Get lost in it.  Submit.

This is a one-way highway, and I’m dragging you down with me.

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SICHUAN ANGRY BOILING FISH

Serving Size: 4

There are so many different recipes for this dish as the number of places that serve it. But here, I've came down to what I think most of us can pull off. Most ingredients can be found in Chinese supermarkets if not online. The dish has to be done in several different steps, so read the instructions and go through every steps in your head first. Familiarize with the recipe before you start so you won't panic. Read the NOTES, too.

Ingredients

    FISH AND MARINATE:
  • 21 oz (600 grams) skin-on basa fillets
  • 2 tsp fish sauce
  • 2 tsp shaoxing wine
  • 1 tsp chicken powder
  • 1/2 tsp ground white pepper
  • 1/8 tsp salt
  • 1 1/2 tsp potato starch (or cornstarch) + 1 1/2 tsp water
  • THE SAUCE:
  • 1 tbsp canola oil
  • 9 slices (10 grams) ginger
  • 1 (68 grams) jumbo scallion, cut into sections
  • 10 coves garlic, chopped
  • 1 1/2 tbsp (30 grams) douban chili paste
  • 1 tbsp shaoxing wine
  • 2 cups (460 grams/ml) low-sodium chicken stock
  • 1 cup (230 grams/ml) water
  • 2 tbsp soy sauce
  • 1 tbsp pickling juice of pickled green chili (I used the Italian kind)
  • 2 tsp chicken powder
  • 1 tsp ground sichuan peppercorns
  • EXTRA TOPPINGS: (see note)
  • 1 large handful (150 grams) bean sprouts
  • 1 celery stalk, cut into thin strips
  • 1 cup fried tofu
  • 1 cup (70 grams) blanched/squeezed spinach
  • THE BOILING OIL:
  • 2 1/4 cups (504 grams) canola oil
  • 1 lemongrass, cut into sections
  • 2 star anise
  • 2 cups (60 grams) Asian dried whole chilis (see note)
  • 3 tbsp (13 grams) sichuan peppercorns
  • 2 tbsp (15 grams) gochugaru Korean chili flakes
  • 10 pickled green chilis
  • 2 cloves garlic, grated

Instructions

  1. PREPARE FISH: Cut the fillets in a slanted angle into 1/4" (0.5 cm) thick slices, then place in a large bowl. Add fish sauce, shaoxing wine, chicken powder, ground white pepper and salt, and mix evenly with your hands. Stir the potato starch and water together, then add to the fish and mix again until even. Let marinate for at least 1 hour in the fridge.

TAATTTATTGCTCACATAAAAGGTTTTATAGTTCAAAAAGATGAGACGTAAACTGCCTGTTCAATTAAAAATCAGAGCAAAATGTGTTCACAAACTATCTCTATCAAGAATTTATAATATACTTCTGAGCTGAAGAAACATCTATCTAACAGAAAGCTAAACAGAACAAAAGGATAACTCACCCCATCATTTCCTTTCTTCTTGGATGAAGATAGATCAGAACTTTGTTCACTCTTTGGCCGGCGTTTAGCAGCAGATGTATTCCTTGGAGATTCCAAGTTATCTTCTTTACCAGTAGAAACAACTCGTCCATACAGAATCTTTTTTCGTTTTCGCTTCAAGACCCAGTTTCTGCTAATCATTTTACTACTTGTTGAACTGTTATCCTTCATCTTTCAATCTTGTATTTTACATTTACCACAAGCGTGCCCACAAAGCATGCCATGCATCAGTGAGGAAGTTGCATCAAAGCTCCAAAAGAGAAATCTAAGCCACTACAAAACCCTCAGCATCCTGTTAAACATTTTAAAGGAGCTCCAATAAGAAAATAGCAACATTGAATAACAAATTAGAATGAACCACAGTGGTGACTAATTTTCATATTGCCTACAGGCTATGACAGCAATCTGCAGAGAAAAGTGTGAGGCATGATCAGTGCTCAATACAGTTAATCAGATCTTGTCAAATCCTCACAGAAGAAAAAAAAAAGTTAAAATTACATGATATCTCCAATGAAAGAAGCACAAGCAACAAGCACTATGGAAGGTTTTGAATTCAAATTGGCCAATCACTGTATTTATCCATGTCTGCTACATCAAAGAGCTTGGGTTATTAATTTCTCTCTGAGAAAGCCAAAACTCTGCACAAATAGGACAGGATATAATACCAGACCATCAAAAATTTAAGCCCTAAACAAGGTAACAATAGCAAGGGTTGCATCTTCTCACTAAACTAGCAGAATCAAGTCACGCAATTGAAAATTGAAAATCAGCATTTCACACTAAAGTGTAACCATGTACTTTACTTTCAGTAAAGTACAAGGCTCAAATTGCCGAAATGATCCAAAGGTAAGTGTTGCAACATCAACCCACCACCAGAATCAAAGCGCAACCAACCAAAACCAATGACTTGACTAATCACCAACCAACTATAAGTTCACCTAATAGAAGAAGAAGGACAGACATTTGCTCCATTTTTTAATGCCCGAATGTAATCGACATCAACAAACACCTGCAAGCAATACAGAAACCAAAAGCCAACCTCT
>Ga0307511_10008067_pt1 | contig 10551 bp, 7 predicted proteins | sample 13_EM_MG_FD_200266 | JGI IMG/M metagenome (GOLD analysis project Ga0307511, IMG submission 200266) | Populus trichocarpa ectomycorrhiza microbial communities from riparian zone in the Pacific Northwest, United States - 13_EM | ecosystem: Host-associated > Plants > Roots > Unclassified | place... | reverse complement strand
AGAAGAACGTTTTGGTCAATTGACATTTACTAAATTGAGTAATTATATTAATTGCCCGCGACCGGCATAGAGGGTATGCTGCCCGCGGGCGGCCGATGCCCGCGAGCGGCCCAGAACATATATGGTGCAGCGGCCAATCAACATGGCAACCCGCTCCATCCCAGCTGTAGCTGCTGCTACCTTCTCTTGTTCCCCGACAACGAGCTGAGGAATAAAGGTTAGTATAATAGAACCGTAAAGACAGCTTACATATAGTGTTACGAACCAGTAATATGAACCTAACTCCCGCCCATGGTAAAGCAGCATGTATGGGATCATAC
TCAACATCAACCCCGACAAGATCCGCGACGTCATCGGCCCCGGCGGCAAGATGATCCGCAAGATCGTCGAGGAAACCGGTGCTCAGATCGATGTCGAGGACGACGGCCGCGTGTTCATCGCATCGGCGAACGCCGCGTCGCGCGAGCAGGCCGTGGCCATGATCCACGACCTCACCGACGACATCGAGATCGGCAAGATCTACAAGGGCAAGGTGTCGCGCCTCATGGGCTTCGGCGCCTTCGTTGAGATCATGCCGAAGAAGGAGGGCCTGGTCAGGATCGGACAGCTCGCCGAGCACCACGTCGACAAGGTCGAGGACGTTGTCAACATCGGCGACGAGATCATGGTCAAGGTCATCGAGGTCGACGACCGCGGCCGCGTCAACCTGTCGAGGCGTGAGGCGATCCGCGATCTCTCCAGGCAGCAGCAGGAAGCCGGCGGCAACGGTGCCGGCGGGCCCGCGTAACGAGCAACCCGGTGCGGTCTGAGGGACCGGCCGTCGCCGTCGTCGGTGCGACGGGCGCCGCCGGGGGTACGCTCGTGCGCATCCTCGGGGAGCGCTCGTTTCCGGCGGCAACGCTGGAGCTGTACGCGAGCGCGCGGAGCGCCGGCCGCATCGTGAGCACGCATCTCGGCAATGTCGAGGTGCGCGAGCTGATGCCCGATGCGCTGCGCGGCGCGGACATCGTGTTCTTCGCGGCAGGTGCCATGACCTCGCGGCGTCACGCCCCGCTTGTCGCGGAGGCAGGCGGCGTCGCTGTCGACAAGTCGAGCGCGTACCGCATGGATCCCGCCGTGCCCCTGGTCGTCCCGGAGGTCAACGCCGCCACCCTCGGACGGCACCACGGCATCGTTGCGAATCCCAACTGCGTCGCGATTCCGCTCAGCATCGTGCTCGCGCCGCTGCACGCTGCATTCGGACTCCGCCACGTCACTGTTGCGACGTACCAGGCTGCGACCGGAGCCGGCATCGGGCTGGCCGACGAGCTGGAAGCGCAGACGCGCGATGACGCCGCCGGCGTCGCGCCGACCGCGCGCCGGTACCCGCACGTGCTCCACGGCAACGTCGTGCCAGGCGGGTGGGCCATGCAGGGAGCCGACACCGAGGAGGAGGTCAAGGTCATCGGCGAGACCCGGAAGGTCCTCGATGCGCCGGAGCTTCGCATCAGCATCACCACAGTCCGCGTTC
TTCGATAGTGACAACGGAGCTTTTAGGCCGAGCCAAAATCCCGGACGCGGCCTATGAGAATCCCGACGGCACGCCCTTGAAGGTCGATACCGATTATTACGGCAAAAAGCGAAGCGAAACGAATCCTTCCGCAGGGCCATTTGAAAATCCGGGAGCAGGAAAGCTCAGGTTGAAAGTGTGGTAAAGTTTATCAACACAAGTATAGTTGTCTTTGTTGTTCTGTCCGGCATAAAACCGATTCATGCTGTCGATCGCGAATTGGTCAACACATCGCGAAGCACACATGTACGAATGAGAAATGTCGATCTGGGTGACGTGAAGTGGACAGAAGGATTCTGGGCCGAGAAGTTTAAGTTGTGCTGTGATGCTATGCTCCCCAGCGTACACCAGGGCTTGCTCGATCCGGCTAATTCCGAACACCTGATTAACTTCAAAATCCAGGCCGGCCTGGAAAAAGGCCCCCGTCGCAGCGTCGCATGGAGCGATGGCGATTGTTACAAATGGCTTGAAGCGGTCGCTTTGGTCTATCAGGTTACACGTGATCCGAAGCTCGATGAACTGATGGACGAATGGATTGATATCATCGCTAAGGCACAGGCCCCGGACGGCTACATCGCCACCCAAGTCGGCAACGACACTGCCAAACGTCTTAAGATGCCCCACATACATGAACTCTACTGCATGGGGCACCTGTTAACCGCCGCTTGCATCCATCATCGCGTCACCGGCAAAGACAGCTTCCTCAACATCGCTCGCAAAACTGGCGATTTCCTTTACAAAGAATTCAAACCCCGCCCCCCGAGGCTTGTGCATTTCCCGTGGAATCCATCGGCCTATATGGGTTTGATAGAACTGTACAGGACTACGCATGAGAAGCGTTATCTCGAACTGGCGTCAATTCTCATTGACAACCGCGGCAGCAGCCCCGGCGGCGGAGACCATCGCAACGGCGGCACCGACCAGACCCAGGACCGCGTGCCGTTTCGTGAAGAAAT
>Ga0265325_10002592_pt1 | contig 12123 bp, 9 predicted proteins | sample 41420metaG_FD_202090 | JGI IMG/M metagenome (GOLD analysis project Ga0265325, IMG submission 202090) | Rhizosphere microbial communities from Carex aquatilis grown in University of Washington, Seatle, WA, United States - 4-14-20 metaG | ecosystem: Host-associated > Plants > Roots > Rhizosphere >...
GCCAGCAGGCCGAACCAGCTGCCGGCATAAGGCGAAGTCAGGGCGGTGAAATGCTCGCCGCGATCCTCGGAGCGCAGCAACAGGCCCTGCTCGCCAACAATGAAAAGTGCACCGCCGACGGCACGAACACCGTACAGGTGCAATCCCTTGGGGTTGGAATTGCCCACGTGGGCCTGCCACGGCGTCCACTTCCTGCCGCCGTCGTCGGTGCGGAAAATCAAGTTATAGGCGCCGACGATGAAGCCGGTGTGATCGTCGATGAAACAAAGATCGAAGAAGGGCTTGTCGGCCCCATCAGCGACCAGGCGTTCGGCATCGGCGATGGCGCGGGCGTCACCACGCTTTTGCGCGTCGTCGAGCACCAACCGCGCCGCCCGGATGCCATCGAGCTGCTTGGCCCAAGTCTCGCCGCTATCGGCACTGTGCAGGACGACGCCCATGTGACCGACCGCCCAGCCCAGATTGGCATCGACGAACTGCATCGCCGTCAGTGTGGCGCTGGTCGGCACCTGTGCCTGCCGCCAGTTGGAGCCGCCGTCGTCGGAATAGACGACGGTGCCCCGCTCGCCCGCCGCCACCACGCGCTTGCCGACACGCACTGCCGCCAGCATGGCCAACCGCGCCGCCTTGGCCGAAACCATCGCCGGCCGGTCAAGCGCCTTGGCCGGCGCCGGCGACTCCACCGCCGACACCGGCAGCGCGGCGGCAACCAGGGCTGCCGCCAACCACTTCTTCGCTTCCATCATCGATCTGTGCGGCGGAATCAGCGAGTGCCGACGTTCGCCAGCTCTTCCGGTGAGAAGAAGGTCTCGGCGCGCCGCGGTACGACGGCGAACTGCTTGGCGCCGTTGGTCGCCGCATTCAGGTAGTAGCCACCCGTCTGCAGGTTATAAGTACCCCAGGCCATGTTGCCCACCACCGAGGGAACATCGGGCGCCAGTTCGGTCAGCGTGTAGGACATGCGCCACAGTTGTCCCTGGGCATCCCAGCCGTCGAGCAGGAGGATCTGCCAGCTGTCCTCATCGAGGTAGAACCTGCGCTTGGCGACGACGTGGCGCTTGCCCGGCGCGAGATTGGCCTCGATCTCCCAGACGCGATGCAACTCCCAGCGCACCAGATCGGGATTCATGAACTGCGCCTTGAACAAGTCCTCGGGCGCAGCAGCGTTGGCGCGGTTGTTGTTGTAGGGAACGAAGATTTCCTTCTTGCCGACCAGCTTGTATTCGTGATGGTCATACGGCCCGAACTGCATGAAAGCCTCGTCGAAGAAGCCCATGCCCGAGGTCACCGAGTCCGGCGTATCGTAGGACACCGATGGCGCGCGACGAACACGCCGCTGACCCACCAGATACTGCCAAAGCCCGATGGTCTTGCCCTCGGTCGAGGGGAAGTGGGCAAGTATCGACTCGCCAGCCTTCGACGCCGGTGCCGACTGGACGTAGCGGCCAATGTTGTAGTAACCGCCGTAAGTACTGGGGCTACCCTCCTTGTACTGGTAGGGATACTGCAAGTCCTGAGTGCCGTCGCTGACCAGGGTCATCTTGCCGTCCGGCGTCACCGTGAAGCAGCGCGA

2. Meanwhile, prepare all the other ingredients to stand by. For the "Asian dried whole chili" in "the boiling oil", use a scissor to cut each in half. If you want to reduce the spiciness, place them in a wide sieve and shake off the seeds.
  3. PREPARE THE SAUCE AND TOPPINGS: In a large deep skillet, heat 1 tbsp canola oil over medium-high heat. Add ginger slices and cook for 2 min until the edges start to brown and shrivel. Add scallion, garlic and douban chili paste, and cook for a couple min until fragrant. Add shaoxing wine and let the alcohol evaporate, then add chicken stock, water, soy sauce, pickling juice, chicken powder and ground sichuan peppercorn. Let simmer for 6 to 7 min, then use a slotted spoon to remove the solids (press on the solids to extract any sauces), and discard.
  4. Keep the sauce simmering and do one topping at a time. Blanch the bean sprouts, then transfer them with a slotted spoon into a large bowl. Do the same with the celery as well. Simmer the tofu for 5 min in the sauce and transfer into the bowl. For green leaves vegetable like spinach, blanch in another pot of water so it doesn't discolor the sauce.
  5. Then finally, add the marinated fish into the simmering sauce, separating each slices gently with chopsticks. Cook the fish JUST UNTIL THE EDGES TURN OPAGUE, BUT THE CENTER IS STILL SLIGHTLY UNDERCOOKED (they will finish cooking with the boiling oil). Then transfer the fish with the sauce all into the bowl.
  6. TWO METHODS TO FINISH THE BOILING OIL
  7. You didn't read it wrong, yes, 2 1/4 cups of oil. If you can't bring yourself to commit this delicious insanity, I would suggest using the second method (you'll still need at least 1 1/2 cup of oil), but the first method is the "traditional" way.
  8. FIRST METHOD (TRADITIONAL): Scatter the dried chilis, sichuan peppercorns, chili flakes and pickled chilis on top of all the ingredients already inside the bowl, then put the grated garlic in the center, then set the bowl right next to the stove. Place canola oil, lemongrass and star anise in a pot and set over medium heat. The lemongrass will start to sizzle, and once they are browned on the edges, remove them and the star anise with a tongs. Turn the heat up to high, and just when the oil starts to smoke a little, pour it right into the bowl. The boiling oil will continue to fry all the aromatics. Serve until the oil has settled down.